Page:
The redness of the eye is also known as bloodshot eyes. This condition can indicate the presence of several different health problems ranging from dangerous to mild in severity. When some of these problems are benign, they do not require immediate medical treatment and can be treated with home remedies, but serious conditions require emergency medical attention. This is because it could be due to serious life-threatening conditions.

8.

How Long Can Red Eye Last?

When red eyes are due to benign conditions, it generally lasts only for two weeks. Conditions such as allergic conjunctivitis are usually noted to benefit from cool compresses and the application of cool artificial tears. You should also use cool allergy eye drops. But when your red-eye does not resolve within two weeks, consult your doctor immediately to avoid unnecessary complications.

9.

Can Stress Lead to Red Eyes?

Yes, stress can lead to red eyes. Both the physical stresses of a person’s eye and mental stress can cause this condition directly and indirectly because stress can lead to a lack of sleep, making the eyes tired and causing red eyes in the long term.

10.

Does Sleep Deprivation Cause Red Eyes?

Yes, sleep deprivation can lead to the development of red eyes. Lack of sleep can cause dry, itchy, and bloodshot eyes. Dry eyes can be very painful and may cause irritation, but this can also suggest that a person’s eyes are not provided with the adequate quantity of lubrication needed by them in order to stay healthy. A sleep-deprived person might also note that his or her eyes are sensitive to light and blurring of vision.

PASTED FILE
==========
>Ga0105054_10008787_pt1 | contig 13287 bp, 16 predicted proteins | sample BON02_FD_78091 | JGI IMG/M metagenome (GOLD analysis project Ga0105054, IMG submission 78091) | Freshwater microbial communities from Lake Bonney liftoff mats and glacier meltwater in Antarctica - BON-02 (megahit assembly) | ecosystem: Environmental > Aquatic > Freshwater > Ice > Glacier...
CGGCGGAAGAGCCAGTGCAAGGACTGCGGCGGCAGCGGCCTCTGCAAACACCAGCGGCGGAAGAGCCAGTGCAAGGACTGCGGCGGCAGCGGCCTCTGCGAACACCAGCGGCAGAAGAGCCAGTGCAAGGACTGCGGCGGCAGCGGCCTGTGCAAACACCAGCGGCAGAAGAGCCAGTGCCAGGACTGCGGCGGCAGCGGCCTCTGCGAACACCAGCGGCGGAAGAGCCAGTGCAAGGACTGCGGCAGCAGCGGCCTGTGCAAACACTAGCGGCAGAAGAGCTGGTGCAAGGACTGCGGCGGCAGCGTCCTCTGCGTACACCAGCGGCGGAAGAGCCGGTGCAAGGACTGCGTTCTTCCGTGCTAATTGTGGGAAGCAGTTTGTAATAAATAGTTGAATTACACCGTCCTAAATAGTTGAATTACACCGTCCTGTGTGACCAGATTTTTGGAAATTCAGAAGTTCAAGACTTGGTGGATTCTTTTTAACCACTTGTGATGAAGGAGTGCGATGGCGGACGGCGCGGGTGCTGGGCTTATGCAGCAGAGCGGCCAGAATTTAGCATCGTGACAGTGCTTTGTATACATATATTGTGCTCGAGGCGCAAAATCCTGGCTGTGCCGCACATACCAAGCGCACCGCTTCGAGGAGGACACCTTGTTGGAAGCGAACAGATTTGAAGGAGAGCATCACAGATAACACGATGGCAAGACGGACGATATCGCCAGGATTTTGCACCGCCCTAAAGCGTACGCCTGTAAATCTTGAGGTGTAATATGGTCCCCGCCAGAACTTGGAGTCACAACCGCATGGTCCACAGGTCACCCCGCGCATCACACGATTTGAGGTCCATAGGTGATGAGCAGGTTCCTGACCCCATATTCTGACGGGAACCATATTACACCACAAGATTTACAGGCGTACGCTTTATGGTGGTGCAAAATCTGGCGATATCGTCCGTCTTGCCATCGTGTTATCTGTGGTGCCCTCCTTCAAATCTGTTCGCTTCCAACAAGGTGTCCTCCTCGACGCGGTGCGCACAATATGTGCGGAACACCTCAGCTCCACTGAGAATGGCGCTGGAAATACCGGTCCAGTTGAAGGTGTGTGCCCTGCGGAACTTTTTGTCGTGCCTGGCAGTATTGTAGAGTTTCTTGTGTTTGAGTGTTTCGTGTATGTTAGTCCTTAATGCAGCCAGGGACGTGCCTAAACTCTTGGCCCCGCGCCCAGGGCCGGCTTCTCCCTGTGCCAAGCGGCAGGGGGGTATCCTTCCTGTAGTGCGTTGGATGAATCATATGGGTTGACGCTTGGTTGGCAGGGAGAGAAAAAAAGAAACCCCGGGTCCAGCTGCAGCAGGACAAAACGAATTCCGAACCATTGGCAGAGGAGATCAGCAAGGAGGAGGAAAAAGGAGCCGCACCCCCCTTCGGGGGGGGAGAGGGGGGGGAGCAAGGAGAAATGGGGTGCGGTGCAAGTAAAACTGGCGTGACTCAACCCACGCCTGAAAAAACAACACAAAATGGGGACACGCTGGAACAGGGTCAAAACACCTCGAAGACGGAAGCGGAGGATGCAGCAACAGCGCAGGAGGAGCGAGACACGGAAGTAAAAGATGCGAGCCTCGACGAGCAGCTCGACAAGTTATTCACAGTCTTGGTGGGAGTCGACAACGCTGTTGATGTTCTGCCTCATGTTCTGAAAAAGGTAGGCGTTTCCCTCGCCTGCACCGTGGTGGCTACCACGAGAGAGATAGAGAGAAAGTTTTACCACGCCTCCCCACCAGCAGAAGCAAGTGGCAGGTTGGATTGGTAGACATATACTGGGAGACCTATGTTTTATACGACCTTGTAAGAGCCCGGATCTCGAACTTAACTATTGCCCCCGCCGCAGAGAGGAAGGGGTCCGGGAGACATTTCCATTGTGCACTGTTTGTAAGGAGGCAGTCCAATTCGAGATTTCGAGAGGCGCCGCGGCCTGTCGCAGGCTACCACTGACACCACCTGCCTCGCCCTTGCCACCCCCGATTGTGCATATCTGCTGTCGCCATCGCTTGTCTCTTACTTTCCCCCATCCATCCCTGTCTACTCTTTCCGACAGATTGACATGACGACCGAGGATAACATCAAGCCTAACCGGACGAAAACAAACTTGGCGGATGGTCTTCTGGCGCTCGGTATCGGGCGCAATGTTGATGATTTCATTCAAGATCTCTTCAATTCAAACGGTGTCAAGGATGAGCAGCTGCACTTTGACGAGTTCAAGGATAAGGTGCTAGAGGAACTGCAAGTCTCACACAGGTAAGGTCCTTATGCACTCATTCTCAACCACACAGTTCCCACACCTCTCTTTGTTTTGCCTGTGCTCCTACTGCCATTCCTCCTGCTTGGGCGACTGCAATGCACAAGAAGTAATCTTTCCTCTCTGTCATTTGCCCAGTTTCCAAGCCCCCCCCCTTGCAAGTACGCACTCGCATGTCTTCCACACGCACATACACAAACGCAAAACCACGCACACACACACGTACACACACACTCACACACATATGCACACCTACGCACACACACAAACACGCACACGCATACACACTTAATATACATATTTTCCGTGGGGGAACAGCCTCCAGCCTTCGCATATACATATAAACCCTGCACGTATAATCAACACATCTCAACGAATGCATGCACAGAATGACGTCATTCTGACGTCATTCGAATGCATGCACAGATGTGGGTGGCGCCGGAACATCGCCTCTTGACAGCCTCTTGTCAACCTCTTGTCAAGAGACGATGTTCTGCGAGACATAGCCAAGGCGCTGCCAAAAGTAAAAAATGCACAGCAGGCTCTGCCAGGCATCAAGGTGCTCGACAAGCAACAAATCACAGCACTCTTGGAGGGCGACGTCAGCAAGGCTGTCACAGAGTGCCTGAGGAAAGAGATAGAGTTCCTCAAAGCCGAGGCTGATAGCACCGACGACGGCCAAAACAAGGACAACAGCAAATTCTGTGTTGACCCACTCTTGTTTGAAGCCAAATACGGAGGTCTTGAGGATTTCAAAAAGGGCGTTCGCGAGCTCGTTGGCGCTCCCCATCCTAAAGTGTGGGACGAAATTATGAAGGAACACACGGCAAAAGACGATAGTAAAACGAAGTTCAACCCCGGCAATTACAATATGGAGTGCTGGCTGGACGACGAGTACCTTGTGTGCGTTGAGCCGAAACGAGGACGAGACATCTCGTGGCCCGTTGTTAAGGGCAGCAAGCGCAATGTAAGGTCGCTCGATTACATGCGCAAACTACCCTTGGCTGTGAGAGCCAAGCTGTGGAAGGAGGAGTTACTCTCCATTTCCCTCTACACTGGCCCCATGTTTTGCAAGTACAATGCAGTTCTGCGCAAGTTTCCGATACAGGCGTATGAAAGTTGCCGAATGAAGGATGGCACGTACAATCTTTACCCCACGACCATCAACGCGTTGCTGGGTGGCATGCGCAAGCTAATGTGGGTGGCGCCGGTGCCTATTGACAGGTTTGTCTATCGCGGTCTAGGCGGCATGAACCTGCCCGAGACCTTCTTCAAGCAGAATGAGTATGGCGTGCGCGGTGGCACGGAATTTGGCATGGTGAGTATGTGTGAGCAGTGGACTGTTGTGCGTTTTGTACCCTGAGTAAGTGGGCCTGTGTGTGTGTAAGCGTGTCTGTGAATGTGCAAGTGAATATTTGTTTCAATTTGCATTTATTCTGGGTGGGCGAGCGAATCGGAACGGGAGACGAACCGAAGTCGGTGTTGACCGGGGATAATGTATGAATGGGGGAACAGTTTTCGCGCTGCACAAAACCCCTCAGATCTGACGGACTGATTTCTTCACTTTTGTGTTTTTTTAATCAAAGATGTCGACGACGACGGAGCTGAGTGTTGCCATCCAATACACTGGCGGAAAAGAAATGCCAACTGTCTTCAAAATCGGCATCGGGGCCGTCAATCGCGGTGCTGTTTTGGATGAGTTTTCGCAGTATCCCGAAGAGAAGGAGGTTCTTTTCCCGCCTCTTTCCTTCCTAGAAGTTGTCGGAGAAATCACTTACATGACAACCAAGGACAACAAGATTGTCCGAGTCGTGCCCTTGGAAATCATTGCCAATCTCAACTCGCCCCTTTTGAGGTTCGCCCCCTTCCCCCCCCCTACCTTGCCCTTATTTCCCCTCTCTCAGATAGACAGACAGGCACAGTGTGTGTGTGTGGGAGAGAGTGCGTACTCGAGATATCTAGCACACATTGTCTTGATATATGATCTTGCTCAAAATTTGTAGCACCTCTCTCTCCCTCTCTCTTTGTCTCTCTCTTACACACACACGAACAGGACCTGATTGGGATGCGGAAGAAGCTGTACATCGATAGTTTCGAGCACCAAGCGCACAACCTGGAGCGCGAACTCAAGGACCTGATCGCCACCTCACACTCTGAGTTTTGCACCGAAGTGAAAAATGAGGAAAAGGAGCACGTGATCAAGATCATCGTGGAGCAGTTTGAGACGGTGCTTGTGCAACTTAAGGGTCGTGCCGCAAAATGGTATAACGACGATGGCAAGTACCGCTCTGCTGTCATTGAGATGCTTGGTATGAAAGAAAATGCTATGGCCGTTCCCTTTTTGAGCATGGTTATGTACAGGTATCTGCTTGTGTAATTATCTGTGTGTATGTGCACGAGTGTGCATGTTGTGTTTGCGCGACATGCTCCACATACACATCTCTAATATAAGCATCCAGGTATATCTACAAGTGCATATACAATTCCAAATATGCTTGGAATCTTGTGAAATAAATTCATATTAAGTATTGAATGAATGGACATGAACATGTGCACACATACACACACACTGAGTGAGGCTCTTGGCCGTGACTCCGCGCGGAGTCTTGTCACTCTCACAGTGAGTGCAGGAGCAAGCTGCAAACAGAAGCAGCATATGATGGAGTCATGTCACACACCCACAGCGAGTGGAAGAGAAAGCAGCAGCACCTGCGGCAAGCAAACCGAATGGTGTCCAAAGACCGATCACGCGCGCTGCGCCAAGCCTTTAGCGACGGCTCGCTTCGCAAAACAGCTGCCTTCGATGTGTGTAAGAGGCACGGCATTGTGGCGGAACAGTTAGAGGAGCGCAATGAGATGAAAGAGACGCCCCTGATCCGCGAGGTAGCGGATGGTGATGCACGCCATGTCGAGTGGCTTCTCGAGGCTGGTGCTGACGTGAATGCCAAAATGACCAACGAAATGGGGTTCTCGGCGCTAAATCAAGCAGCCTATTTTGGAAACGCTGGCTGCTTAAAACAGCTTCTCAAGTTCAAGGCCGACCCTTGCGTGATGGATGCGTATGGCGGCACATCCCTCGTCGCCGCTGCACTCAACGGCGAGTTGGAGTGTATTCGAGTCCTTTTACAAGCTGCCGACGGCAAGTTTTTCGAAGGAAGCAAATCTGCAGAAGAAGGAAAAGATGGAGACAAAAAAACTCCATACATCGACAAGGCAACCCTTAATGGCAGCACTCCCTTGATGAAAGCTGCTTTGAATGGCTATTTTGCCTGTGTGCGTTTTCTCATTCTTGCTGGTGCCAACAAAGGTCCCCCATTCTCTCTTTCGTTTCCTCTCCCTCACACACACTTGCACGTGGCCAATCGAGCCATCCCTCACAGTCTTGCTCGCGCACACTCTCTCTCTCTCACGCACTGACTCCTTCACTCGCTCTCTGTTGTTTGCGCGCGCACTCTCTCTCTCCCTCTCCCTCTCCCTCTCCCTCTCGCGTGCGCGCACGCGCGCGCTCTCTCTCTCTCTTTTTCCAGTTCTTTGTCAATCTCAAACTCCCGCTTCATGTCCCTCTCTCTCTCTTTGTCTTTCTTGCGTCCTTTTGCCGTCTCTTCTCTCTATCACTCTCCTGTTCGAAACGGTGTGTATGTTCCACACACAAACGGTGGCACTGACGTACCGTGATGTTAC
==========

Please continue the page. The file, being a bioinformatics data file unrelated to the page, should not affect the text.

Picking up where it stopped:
11.

Does Hypertension Cause Red Eyes?

Yes, a rise in blood pressure can cause red eyes because high blood pressure can lead to blood vessels’ damage that supplies blood to the retina, which is the light-sensitive region of the human eye. This condition Is known as hypertensive retinopathy. It is always important not to avoid chronic red eyes.

12.

Does Consumption of Water Help Red Eyes?

Yes, drinking water can help in treating red eyes. Dehydration can cause red eyes. If so, drinking plenty of water will help in flushing out salt in the body and properly hydrating the affected person’s eyes to help reduce eye strain.

13.

Does the Application of Eye Drop Help With Red Eyes?

Yes, the application of eye drops can help with red eyes. It is good to treat minor irritation, exhaustion, or occasional redness with eye drops as a measure of temporary eye relief only. But it is important for people to note that anti-redness drops will not treat underlying health conditions that are causing red eyes in them. So, it is always important to provide proper medical attention to red eyes.

14.

Can Dehydration Lead to Red Eyes?

Yes, dehydration can lead to the occurrence of red eyes. When the person is dehydrated for a long time, he or she might experience a dry mouth, severe thirst, and dry skin and over time, it can even lead to higher blood pressure. Thus, red-eye is a symptom of dehydration and can lead to other conditions such as eye pain, vision distortion, dry eyes, etc.

15.

Why Do Eyes Get Red After Sleeping?

Our eyes may reduce the production of tears while sleeping. This is the reason why our eyes get red after sleeping. The primary function of tears is lubrication. This is the major cause of dryness and redness of the eyes upon waking. These symptoms can be more pronounced in people with dry eye syndrome.

16.

Can Tiredness Lead to Red Eyes?

Yes, usually the first and foremost indication of a "bloodshot" eye is tiredness. While extreme tiredness can make the blood vessels in the eyes increase in size. This change in the eyes’ standard structure and function can make them more exposed to many potential hazards that can lead to inflammation.

17.

What Are the Various Home Remedies for Red Eyes?

The following are the various home remedies for red eyes:
- Regular placement of a cool compress over the eyes.
- Avoidance of eye makeup, or choosing hypoallergenic eye make up as an alternative.
- Usage of artificial tears, which are available in online shopping sites or over-the-counter or local pharmacies.

Last reviewed at:
07 Sep 2018  -  3 min read